Even with proper risk management best practices, it’s impossible to completely avoid all types of insurance claims from happening. At heart, a claim is like any other business dealing—a negotiation. Your ability to convincingly argue your position and support it with solid, factual-based evidence can often sway the outcome in your favor. With that said, it is no secret that community association property claims can be complex and confusing.
Community Association Governing Documents
Most claim coverage determinations are based on the intent of the community association governing documents, such as the bylaws and the master deed. In most cases, these documents define and determine what is covered by the association’s master property policy vs. the unit owner’s individual property policy (usually an HO-6 policy) in an individual unit.
An HO-6 policy covers the unit owners’ personal contents, additional living expenses, and any additions or alterations to the unit. The association’s master property policy is intended to cover the association property as defined in the governing documents and common areas of the building.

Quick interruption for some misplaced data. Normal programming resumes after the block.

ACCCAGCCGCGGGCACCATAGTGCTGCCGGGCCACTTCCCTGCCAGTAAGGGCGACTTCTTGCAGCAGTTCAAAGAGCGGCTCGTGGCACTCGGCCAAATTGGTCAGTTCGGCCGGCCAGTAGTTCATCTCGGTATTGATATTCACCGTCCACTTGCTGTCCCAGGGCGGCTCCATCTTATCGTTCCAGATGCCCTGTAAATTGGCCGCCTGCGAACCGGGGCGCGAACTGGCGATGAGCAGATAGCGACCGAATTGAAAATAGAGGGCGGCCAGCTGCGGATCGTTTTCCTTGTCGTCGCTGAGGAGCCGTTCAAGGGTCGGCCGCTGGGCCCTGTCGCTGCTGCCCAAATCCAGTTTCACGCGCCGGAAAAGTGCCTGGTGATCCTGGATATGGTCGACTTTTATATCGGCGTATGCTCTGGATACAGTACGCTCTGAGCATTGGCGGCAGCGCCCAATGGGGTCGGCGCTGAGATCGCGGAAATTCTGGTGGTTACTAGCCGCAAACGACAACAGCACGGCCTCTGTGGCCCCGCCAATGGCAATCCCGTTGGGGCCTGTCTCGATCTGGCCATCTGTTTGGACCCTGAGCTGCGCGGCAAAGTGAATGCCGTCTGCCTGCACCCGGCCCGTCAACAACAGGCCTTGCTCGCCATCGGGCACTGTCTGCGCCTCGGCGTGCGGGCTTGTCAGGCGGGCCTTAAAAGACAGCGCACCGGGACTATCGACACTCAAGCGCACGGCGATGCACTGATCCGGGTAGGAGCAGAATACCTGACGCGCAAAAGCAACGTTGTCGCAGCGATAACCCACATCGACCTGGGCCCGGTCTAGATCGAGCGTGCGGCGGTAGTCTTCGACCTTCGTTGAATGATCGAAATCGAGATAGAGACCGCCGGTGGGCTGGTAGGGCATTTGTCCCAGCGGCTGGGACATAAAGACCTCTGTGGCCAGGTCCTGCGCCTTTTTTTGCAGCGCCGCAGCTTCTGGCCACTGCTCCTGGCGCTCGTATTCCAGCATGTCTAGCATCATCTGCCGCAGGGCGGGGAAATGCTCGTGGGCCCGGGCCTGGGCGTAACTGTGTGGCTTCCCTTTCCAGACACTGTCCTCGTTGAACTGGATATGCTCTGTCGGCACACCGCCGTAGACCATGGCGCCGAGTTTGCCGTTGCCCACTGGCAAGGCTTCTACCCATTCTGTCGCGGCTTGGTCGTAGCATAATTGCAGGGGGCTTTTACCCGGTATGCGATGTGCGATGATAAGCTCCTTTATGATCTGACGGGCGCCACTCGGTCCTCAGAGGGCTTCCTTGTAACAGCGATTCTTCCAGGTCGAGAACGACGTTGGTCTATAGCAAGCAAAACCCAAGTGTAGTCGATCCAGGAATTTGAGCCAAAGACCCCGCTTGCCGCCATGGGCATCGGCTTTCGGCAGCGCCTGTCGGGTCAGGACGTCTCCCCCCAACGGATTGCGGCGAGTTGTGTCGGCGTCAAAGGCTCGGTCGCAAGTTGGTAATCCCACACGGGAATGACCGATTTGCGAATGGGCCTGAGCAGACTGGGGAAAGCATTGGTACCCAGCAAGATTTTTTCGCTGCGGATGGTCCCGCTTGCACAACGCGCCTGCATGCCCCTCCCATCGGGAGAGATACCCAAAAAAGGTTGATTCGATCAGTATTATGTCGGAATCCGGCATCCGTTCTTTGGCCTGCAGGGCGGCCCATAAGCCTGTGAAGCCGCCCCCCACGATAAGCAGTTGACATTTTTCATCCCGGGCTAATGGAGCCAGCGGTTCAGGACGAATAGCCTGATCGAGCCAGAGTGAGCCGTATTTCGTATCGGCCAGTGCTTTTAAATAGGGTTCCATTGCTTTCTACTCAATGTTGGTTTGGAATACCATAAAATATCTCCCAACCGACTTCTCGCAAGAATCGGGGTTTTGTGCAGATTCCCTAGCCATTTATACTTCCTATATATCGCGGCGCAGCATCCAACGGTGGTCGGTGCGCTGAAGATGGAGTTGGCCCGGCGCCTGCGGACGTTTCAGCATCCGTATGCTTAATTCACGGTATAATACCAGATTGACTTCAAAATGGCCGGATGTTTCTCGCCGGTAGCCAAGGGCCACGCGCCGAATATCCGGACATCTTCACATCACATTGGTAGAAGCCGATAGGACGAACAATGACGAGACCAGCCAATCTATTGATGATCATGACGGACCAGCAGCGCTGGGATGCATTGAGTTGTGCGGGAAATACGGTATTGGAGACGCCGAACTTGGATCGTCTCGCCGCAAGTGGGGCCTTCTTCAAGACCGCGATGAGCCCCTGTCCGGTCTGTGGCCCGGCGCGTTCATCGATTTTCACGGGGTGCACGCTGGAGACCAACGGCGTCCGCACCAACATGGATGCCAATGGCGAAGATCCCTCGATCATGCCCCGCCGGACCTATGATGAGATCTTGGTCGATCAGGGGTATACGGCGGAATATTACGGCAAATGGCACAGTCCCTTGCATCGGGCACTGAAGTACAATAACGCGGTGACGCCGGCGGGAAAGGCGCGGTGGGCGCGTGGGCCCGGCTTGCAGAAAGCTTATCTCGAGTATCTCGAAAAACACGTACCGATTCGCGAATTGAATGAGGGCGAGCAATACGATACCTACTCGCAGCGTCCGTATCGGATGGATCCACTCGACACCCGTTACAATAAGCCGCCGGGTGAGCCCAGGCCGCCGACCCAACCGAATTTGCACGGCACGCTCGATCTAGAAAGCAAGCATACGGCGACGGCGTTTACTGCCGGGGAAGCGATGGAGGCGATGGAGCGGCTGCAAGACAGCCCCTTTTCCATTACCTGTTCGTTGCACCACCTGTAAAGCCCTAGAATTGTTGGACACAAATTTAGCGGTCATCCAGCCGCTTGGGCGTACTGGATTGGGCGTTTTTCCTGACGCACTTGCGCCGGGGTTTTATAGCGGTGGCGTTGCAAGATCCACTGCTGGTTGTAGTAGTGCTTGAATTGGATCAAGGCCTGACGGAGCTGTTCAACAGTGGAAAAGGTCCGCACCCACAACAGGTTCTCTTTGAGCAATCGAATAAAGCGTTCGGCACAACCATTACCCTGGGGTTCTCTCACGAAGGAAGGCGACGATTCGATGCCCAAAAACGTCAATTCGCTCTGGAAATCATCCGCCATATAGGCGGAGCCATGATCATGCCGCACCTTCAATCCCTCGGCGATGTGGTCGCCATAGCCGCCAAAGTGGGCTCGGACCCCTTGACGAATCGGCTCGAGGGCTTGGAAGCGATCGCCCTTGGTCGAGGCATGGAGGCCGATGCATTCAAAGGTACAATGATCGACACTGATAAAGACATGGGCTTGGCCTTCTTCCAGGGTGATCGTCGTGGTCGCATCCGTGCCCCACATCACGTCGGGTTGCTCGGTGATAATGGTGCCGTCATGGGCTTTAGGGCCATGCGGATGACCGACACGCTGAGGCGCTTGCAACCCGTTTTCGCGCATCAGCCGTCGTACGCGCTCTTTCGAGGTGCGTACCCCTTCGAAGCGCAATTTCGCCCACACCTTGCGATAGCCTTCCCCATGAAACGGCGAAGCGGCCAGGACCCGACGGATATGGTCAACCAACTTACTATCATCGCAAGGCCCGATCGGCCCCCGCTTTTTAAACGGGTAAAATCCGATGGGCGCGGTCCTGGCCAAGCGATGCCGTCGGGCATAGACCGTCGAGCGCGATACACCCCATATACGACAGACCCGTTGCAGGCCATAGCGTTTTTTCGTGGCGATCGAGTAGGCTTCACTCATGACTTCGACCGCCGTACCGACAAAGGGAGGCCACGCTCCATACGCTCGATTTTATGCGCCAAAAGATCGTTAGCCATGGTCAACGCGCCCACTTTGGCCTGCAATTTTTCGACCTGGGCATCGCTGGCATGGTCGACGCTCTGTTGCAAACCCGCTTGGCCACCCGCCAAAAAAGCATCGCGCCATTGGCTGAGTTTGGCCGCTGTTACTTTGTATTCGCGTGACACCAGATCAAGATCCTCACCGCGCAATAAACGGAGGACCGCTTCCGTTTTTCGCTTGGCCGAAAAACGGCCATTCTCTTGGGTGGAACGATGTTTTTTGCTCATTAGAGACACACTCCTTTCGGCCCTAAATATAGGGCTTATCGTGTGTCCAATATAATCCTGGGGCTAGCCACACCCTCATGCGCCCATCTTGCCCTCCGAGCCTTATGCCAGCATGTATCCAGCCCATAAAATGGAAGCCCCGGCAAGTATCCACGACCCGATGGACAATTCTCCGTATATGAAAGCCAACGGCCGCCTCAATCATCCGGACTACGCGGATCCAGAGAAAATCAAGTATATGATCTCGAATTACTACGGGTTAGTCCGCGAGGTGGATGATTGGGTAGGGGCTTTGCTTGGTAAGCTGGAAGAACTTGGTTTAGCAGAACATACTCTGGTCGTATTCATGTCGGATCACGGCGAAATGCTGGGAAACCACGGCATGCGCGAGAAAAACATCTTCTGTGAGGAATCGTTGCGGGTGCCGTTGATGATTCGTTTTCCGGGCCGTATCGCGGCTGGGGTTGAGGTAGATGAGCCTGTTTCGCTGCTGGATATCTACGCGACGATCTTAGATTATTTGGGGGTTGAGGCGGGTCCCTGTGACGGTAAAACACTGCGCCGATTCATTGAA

Governing documents range across different associations and the interpretation of these documents can be complex and challenging. Some definitions in the documents are clear, and state that the association is responsible for original specs, such as interior walls, original floors and cabinets. This means that the damaged property must be original when purchase with no upgrades by the unit owner to trigger coverage by the master policy. It’s important for the association manager to view any damaged units to determine if the damages were to original specs per the sales agreement.
Every association manager should be knowledgeable of the intent of the documents in order to “set the tone” of a claim, and guide the adjustor on the same. If an association manager is uncertain of the insurance coverage intent for damages in the documents, it is prudent to consult with either the attorney who drafted the documents or the association board attorney to clarify the intent of same. The interpretation of the coverage afforded could defeat a large claim under the association’s master property policy and be able to tender it to the unit owner.